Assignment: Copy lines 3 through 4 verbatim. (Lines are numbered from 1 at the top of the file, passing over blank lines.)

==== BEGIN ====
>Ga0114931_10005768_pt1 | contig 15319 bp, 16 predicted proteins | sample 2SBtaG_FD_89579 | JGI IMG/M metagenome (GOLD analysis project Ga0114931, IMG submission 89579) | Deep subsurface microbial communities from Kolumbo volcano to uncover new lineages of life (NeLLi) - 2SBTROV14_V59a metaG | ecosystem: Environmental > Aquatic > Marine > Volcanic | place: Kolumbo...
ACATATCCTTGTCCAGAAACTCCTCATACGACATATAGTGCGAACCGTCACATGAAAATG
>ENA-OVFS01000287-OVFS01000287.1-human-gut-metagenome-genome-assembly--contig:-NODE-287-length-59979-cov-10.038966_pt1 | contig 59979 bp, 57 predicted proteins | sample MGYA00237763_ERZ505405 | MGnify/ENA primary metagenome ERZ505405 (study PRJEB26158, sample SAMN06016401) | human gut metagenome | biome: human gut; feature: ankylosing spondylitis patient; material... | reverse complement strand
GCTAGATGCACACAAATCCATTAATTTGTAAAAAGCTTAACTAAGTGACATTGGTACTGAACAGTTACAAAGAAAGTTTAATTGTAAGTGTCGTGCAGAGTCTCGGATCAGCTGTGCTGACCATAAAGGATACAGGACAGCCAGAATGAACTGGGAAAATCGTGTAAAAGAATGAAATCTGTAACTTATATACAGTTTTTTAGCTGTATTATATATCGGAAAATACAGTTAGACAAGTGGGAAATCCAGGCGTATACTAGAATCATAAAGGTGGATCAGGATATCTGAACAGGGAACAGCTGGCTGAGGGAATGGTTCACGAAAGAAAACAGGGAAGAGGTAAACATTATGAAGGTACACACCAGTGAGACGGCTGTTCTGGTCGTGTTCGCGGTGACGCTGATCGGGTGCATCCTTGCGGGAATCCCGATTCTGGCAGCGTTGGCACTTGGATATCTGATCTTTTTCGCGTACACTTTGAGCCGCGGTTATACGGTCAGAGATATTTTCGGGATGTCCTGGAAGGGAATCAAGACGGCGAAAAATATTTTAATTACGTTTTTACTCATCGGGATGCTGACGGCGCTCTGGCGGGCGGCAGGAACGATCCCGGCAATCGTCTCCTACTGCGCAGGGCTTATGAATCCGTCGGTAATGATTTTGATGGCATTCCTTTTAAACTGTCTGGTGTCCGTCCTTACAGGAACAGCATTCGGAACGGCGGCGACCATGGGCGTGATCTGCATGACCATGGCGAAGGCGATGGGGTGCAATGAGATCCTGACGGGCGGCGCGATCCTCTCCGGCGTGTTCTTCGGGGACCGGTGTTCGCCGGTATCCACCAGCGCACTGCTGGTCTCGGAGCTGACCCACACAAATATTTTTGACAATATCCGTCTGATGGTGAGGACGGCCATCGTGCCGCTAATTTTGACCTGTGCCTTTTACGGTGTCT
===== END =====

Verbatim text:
>ENA-OVFS01000287-OVFS01000287.1-human-gut-metagenome-genome-assembly--contig:-NODE-287-length-59979-cov-10.038966_pt1 | contig 59979 bp, 57 predicted proteins | sample MGYA00237763_ERZ505405 | MGnify/ENA primary metagenome ERZ505405 (study PRJEB26158, sample SAMN06016401) | human gut metagenome | biome: human gut; feature: ankylosing spondylitis patient; material... | reverse complement strand
GCTAGATGCACACAAATCCATTAATTTGTAAAAAGCTTAACTAAGTGACATTGGTACTGAACAGTTACAAAGAAAGTTTAATTGTAAGTGTCGTGCAGAGTCTCGGATCAGCTGTGCTGACCATAAAGGATACAGGACAGCCAGAATGAACTGGGAAAATCGTGTAAAAGAATGAAATCTGTAACTTATATACAGTTTTTTAGCTGTATTATATATCGGAAAATACAGTTAGACAAGTGGGAAATCCAGGCGTATACTAGAATCATAAAGGTGGATCAGGATATCTGAACAGGGAACAGCTGGCTGAGGGAATGGTTCACGAAAGAAAACAGGGAAGAGGTAAACATTATGAAGGTACACACCAGTGAGACGGCTGTTCTGGTCGTGTTCGCGGTGACGCTGATCGGGTGCATCCTTGCGGGAATCCCGATTCTGGCAGCGTTGGCACTTGGATATCTGATCTTTTTCGCGTACACTTTGAGCCGCGGTTATACGGTCAGAGATATTTTCGGGATGTCCTGGAAGGGAATCAAGACGGCGAAAAATATTTTAATTACGTTTTTACTCATCGGGATGCTGACGGCGCTCTGGCGGGCGGCAGGAACGATCCCGGCAATCGTCTCCTACTGCGCAGGGCTTATGAATCCGTCGGTAATGATTTTGATGGCATTCCTTTTAAACTGTCTGGTGTCCGTCCTTACAGGAACAGCATTCGGAACGGCGGCGACCATGGGCGTGATCTGCATGACCATGGCGAAGGCGATGGGGTGCAATGAGATCCTGACGGGCGGCGCGATCCTCTCCGGCGTGTTCTTCGGGGACCGGTGTTCGCCGGTATCCACCAGCGCACTGCTGGTCTCGGAGCTGACCCACACAAATATTTTTGACAATATCCGTCTGATGGTGAGGACGGCCATCGTGCCGCTAATTTTGACCTGTGCCTTTTACGGTGTCT